From the Ground Up: Summer in a School Garden

This year, summer arrived in the spring with a sudden heatwave that ripened fruit and spring vegetables about two weeks ahead of “normal.” That “other” summer, the one that begins with the last day of school, brings a big shift in school garden activities. In fact, we are often asked, “How do school gardens function when students are gone during the summer growing season?” There are nearly as many answers to this question as there are school gardens.
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First, it’s important to note that we have wonderful fall, early spring and even winter growing periods in the Willamette Valley and much of Lane County. Therefore, school gardens are typically vibrant and bountiful during the spring and fall terms when students are present. By carefully choosing crops that can be planted in late winter to mature in May and June; or, particular summer crops that will last well into September and October, School Garden Project helps assure that school gardens will offer a cornucopia of tasting opportunities when students are present.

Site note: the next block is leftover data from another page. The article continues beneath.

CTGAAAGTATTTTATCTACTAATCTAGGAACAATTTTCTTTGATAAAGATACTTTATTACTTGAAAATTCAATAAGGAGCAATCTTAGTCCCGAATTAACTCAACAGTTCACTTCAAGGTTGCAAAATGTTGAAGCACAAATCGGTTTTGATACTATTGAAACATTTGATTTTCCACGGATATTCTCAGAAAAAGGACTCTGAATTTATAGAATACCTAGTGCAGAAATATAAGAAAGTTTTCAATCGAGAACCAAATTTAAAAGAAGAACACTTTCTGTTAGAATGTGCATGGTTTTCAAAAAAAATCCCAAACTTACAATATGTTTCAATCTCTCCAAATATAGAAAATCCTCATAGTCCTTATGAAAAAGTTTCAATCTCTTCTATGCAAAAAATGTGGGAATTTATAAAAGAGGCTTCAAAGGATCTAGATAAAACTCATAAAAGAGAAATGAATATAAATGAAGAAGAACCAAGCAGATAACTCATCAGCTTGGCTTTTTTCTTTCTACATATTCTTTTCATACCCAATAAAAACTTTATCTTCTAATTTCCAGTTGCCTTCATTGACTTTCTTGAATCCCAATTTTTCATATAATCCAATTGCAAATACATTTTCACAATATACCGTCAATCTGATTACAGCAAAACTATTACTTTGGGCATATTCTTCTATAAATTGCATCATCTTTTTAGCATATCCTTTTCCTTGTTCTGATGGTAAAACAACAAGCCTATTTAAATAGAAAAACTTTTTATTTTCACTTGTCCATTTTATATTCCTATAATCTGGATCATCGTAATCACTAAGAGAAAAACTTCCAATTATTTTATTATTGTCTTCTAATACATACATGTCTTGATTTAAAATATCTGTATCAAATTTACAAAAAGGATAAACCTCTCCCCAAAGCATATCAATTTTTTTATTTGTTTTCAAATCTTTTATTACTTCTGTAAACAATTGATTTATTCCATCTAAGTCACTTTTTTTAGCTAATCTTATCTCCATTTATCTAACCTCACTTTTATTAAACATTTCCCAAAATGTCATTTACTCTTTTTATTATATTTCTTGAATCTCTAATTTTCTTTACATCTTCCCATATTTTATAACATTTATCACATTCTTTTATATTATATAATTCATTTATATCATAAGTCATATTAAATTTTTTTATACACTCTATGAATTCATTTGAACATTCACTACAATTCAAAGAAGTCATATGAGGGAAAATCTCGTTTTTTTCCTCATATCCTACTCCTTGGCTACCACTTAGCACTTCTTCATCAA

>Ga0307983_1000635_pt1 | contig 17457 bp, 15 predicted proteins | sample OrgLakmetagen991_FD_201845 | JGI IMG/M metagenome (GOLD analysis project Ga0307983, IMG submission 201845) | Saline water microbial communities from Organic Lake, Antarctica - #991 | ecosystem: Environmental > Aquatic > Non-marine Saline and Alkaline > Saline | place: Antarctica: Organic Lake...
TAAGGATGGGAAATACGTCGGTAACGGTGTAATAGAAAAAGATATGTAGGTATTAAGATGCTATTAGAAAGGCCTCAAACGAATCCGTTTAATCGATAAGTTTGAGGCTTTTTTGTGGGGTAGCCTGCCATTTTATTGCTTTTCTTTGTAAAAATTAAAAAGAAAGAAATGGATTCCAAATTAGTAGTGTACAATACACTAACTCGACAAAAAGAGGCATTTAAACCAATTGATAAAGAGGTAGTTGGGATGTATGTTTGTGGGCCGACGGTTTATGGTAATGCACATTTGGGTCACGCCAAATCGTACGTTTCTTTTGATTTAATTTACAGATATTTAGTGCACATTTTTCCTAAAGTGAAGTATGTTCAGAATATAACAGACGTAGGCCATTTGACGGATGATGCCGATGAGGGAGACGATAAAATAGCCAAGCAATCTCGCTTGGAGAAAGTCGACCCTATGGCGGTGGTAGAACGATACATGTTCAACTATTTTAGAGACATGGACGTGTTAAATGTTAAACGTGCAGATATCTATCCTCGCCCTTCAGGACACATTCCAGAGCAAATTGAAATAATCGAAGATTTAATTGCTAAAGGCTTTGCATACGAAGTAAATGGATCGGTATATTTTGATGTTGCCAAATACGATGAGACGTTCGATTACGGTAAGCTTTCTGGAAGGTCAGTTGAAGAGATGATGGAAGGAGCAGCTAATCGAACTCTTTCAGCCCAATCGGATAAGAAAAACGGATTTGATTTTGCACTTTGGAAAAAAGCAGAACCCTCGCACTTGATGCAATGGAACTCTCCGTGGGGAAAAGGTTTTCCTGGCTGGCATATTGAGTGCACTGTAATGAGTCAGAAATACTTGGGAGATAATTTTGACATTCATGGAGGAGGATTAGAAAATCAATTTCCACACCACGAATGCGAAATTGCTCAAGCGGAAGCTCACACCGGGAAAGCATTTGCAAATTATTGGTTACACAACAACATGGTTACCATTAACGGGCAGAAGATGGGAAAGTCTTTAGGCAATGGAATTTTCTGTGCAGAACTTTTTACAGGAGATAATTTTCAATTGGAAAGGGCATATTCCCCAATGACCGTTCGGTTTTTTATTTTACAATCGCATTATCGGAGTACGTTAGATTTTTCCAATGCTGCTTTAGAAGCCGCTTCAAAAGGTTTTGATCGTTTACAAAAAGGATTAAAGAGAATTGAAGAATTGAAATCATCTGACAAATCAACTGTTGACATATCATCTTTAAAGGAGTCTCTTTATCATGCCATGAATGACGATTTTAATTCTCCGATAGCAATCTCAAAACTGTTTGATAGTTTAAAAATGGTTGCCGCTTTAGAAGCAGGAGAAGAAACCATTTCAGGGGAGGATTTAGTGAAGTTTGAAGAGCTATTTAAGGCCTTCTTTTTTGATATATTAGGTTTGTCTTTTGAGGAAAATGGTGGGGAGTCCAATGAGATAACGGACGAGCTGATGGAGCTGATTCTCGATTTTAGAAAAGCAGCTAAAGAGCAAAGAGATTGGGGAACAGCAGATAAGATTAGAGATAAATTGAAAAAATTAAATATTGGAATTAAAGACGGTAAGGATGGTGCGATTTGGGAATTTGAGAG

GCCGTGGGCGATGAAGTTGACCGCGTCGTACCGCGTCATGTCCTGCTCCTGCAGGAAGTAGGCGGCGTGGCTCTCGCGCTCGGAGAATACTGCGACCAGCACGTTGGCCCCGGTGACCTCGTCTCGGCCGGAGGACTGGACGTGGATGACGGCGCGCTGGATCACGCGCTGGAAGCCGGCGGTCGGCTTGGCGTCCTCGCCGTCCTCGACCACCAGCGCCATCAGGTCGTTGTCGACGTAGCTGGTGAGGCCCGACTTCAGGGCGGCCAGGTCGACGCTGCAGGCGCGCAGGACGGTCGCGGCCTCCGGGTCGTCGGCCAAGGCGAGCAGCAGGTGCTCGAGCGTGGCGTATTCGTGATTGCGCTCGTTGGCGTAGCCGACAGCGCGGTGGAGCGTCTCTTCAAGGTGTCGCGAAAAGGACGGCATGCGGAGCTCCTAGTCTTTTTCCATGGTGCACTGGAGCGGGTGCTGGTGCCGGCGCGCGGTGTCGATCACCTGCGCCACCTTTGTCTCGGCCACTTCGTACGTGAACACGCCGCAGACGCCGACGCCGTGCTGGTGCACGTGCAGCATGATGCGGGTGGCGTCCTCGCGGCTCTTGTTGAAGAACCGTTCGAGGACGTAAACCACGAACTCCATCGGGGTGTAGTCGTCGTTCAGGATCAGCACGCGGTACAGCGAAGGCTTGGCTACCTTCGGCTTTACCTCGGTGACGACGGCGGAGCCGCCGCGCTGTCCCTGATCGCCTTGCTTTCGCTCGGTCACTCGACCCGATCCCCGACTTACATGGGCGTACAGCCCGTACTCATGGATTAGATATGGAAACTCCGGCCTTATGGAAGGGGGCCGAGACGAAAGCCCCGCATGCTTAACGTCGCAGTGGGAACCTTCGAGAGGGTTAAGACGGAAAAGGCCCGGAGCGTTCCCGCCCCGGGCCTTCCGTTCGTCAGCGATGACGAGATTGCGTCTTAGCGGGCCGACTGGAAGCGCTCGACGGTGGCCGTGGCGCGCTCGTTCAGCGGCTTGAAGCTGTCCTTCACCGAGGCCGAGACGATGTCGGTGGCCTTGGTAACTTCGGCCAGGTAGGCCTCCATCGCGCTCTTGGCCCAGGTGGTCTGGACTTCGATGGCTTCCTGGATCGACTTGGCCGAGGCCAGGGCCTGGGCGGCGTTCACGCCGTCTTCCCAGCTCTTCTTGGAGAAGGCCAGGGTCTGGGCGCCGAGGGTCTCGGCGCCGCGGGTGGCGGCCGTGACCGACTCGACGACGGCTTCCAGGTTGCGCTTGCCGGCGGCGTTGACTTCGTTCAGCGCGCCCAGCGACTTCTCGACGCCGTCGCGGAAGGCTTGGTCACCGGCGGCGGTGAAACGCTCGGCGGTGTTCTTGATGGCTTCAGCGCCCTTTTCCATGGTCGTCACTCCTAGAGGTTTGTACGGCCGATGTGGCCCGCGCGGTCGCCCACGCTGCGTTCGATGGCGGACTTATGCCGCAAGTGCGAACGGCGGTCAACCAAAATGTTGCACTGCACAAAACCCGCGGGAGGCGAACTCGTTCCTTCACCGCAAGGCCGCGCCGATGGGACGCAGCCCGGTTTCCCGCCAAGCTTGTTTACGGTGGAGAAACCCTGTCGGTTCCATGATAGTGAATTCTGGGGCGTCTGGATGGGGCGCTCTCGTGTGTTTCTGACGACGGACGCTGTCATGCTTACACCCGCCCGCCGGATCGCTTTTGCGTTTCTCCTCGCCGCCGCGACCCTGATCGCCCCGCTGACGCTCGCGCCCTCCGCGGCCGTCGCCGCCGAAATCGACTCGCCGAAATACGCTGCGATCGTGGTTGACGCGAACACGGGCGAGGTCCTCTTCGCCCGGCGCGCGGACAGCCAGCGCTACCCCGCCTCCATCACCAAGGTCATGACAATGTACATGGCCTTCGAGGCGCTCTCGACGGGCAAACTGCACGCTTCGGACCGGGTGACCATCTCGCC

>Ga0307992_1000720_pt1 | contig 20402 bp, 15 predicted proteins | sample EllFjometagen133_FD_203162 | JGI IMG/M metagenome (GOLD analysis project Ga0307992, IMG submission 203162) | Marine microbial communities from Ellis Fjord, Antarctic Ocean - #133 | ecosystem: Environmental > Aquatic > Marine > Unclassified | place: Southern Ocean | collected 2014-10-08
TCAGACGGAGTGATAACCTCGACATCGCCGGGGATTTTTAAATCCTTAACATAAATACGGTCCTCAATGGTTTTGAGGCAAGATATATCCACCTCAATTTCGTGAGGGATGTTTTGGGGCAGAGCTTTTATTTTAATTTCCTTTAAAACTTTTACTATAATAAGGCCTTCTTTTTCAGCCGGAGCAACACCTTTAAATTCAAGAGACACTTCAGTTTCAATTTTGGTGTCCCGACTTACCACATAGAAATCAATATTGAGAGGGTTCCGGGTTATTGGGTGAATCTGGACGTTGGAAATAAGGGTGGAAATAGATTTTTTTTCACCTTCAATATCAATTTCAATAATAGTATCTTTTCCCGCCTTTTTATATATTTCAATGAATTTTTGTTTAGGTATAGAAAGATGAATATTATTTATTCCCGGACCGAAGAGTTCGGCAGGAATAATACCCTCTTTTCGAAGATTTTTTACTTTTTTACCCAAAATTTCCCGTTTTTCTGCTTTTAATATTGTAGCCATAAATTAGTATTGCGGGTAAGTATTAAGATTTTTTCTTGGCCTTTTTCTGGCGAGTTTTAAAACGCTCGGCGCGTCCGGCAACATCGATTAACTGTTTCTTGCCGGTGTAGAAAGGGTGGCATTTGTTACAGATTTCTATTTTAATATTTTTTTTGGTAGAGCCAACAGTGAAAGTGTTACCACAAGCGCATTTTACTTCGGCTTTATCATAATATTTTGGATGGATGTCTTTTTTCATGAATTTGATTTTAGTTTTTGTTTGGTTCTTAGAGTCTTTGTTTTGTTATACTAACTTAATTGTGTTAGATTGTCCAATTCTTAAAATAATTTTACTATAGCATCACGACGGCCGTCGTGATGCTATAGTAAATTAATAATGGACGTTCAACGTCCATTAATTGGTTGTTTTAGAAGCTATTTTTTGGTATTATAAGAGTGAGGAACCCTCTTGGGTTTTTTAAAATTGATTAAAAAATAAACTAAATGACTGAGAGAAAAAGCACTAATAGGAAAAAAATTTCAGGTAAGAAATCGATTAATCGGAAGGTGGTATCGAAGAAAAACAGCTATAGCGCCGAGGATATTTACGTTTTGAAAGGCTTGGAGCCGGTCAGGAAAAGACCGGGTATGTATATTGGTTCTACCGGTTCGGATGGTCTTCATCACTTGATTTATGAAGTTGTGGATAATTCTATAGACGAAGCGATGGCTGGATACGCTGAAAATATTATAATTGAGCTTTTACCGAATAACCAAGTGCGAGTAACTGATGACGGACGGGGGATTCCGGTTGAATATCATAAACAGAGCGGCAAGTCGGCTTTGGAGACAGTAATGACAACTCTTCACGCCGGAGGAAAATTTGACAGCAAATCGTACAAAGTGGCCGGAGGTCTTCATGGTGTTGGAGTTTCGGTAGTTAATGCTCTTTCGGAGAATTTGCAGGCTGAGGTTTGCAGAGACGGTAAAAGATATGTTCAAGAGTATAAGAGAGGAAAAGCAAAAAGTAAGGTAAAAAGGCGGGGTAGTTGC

Of course, no matter what the crop choice, summertime requires irrigation, garden maintenance and harvesting. School Garden Project staff lead summer garden work parties with local service organizations such as the Eugene Active 20-30 Club and businesses such as GloryBee. In addition, School Garden Project continues to experiment with ideas and programs to encourage neighbors, school communities and local families to participate in summer gardening.
Chavez Family GardenThis year we are piloting a new summer gardening program with school families at César Chávez Elementary School. Four families with children at the school (but with little prior gardening experience) have enrolled with School Garden Project for a summer gardening program. Each family will have a raised bed for planting and weekly instruction from one of School Garden Project’s garden educators. Parents and children will garden together, harvest what they grow and learn how to prepare meals from their harvest. In return, these families will help weed, water and maintain the rest of the school garden area.
We are excited about this experimental program for many reasons. First, it provides an important opportunity to bring the excitement of school gardening home to families. Second, we can help build capacity in the neighborhood while making the most of the space at the school. Third, the families will contribute to the maintenance of the garden, helping to prepare for the students’ return in the fall.
Have a wonderful, fruitful summer!